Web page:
Separated by light years, A’yen and Fae have to stand alone and fight for their right to live in freedom. No matter the cost.
A’yen’s body stiffened, though he tried to relax to keep the burning from coming back to the point he wanted to rip his skin off. Pure, unadulterated evil moved about the house.
He held still on the bed, breathing deep, trying to get a sense of who it might be. Damn stupid pain kept him so cloudy nothing of his telepathic field worked. He missed it. A man’s voice filtered through the closed door. Not close enough to make out the words. Who would come here?
The male voice disappeared and Fae sounded like she held to her sanity by a single thread. She needed him. Now. He pulled his arms under his chest and pushed up from the bed. The room tilted. He grabbed the headboard with one hand, leaned forward, breathed deep again.
Something he’d never felt before crept into his muscles. A warmth, from outside himself. Not from Na’var either. The pain didn’t lessen, but he could move now. Slow, with deliberate care. He kept one hand on the bed, then the wall, moving toward a pair of shorts on the rocking chair. Whoever was out there didn’t need to see him without clothes.
The warmth remained, infusing him with enough strength to get the shorts on, make it to the hall and follow the voices to the living room. Pain accompanied him with every step, and if not for Fae’s need pulling him forward he’d go back to bed.
“Farran, how can you even think of keeping him? Males are more dangerous than you can imagine. I will not have you living here with someone capable of slitting your throat and running away.” Her father. His father-in-law. President of the Breeder’s Association board of directors.
“I’m thirty-two-years-old, Daddy. I think I can decide for myself how I’m going to live.”
A’yen stopped, leaning on the wall in an attempt to slow his breathing. She stood in the middle of the room, her back to him, hands clenched at her sides. Trembling.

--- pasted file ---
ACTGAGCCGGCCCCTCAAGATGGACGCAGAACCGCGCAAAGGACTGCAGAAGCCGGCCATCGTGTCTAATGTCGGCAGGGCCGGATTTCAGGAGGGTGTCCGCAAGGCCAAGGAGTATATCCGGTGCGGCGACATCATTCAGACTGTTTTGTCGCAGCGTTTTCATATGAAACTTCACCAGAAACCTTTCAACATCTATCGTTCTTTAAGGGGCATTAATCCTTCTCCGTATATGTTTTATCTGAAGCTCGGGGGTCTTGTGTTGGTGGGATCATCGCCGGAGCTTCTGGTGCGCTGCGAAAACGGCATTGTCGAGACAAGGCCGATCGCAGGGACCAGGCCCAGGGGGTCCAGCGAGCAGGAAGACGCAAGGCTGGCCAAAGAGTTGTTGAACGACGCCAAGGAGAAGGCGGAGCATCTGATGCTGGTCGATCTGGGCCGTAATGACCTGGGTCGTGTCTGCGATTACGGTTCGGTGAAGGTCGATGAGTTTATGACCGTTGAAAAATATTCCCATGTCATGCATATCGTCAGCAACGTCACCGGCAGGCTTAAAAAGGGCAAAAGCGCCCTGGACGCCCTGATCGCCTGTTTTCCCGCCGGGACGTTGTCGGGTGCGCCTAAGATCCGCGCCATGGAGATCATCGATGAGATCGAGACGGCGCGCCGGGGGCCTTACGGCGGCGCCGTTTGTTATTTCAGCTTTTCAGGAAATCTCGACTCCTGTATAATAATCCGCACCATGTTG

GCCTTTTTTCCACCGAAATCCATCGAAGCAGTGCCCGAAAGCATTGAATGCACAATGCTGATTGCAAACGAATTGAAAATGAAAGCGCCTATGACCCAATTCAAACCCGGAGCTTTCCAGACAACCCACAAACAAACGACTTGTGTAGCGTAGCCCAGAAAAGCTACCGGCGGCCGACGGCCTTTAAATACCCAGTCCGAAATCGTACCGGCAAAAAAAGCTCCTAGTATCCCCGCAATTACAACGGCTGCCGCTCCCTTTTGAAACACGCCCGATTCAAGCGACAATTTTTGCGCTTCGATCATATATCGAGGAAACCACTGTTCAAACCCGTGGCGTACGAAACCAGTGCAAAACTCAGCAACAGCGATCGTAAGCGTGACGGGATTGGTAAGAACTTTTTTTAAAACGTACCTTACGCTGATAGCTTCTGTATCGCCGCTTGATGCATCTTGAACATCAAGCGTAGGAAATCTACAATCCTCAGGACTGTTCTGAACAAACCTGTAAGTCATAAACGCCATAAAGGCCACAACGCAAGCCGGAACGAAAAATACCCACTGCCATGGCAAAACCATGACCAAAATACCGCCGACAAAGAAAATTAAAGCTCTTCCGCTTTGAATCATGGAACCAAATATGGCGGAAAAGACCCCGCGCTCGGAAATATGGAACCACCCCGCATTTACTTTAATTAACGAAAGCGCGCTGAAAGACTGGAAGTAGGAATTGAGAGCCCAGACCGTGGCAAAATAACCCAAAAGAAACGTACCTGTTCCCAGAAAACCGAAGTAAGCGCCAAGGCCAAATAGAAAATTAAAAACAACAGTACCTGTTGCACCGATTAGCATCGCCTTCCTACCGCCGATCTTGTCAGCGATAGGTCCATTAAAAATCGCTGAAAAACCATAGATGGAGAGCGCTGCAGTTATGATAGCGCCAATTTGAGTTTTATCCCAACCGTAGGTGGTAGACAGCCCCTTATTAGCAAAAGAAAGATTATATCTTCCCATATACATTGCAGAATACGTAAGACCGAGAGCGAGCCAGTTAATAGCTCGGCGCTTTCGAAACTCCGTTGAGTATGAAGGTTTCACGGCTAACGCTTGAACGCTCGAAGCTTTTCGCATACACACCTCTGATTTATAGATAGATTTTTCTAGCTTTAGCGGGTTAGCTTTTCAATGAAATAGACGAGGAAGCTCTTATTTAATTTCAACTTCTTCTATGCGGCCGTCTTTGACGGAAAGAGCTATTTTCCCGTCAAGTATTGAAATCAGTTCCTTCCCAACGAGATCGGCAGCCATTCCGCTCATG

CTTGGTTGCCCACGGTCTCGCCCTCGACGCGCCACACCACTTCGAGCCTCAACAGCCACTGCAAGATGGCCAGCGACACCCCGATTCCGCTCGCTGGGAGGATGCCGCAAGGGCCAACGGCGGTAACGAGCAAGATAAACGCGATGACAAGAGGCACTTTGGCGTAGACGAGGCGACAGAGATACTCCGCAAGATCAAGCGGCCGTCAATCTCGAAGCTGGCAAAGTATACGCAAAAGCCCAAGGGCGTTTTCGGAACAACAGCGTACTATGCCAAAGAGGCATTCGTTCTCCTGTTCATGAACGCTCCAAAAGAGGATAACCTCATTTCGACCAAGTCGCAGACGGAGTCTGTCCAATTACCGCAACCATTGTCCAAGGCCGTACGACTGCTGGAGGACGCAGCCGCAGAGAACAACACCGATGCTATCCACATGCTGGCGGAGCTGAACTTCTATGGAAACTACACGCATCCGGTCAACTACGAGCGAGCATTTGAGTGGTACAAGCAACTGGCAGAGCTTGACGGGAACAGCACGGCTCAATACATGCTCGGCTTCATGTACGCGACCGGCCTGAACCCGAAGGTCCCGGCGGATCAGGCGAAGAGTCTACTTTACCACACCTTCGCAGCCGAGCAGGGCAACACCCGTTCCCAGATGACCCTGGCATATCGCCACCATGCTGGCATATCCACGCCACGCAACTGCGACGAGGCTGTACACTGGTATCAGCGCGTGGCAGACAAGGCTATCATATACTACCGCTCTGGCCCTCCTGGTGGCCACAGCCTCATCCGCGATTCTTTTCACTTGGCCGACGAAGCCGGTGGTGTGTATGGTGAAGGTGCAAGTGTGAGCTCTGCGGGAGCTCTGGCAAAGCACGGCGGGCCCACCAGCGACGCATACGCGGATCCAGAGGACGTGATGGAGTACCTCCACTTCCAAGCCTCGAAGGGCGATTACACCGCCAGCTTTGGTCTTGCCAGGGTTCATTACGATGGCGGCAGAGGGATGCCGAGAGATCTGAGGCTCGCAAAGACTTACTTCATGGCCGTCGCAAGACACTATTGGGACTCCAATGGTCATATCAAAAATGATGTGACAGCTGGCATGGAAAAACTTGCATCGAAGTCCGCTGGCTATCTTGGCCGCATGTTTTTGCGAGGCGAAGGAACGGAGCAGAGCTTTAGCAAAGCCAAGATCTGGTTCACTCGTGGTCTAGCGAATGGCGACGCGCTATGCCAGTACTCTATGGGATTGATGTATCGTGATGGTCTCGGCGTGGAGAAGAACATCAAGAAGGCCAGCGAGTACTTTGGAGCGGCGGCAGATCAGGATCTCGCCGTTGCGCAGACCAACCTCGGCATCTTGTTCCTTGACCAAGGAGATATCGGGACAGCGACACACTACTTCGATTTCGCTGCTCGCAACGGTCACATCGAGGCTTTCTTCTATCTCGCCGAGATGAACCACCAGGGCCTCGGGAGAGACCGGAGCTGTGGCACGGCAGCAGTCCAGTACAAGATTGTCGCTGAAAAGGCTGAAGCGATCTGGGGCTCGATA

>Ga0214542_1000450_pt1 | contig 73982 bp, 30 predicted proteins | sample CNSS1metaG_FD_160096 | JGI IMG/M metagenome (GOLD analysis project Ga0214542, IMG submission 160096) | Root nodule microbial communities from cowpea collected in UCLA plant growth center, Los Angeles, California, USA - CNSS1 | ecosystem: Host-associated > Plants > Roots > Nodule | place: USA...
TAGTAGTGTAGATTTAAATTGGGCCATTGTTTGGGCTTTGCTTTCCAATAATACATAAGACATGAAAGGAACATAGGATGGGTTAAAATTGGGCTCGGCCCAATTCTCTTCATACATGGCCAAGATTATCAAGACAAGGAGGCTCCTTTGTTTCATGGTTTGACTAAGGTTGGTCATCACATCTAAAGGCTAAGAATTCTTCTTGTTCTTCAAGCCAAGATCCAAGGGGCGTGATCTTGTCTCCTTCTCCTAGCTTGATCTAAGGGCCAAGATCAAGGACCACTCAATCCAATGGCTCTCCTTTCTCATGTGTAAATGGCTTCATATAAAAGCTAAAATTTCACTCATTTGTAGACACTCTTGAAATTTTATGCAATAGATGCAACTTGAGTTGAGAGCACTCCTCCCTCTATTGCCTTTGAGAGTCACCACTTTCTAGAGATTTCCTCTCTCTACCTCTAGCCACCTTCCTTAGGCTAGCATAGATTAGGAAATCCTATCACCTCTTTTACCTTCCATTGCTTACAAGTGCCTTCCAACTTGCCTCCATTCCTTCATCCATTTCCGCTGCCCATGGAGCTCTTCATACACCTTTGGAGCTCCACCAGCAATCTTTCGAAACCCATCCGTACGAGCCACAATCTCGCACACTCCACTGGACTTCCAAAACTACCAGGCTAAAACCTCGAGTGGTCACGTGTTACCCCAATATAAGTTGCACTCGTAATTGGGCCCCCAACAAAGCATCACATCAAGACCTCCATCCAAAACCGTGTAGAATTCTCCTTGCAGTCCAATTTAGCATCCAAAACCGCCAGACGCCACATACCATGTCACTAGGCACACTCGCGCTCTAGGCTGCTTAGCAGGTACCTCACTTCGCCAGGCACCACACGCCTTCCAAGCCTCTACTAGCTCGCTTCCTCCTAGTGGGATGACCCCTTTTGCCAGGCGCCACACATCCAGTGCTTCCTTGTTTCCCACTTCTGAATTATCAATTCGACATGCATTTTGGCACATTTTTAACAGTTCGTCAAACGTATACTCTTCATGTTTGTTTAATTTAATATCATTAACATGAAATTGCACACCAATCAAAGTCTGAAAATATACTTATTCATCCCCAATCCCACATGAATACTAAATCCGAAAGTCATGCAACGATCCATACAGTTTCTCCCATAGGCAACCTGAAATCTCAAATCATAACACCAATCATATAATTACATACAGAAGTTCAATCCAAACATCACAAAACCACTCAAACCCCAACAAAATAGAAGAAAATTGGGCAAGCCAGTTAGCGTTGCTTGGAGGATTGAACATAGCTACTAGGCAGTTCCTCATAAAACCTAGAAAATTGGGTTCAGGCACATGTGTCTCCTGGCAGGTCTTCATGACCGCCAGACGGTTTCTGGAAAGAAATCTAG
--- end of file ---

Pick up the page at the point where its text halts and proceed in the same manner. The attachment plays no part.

“I’ve indulged you long enough. It’s time to come home and take your place. Without this male slave who’s obviously messed with your mind.”
He squared his shoulders and walked the last five feet into the living room. Stopped in the doorway. Leaned against it to hold himself up. “This male slave happens to be her husband and will not tolerate you talking to her in such a manner.”
Fae turned by degrees to face him. She tried to glare at him, but eyes reflecting unshed tears said she’d never been more thankful to see him. More fingers of warmth moved through his body. He crossed to her, folded her in his arms, stared at Benai Hart. She pressed into the safety of his embrace, her trembling forcing the pain to the back of his mind.
“Do you not know who I am?”
“I do. I bow to no one.”
Rachel Leigh Smith writes romance for the hero lover. She lives in central Louisiana with her family and a half-crazed calico. When not writing, which isn’t often, she’s hanging with her family, doing counted cross-stitch, or yakking about life, the universe, and everything with her besties. There may also be Netflix binging . . .
She blogs sporadically at www.rachelleighsmith.com, can be found on Twitter @rachelleighgeek, and hangs out on Facebook, www.facebook.com/rachelleighsmithauthor. You can sign up for her newsletter here. She’s an active member of the Science Fiction Romance Brigade and Romance Writers of America.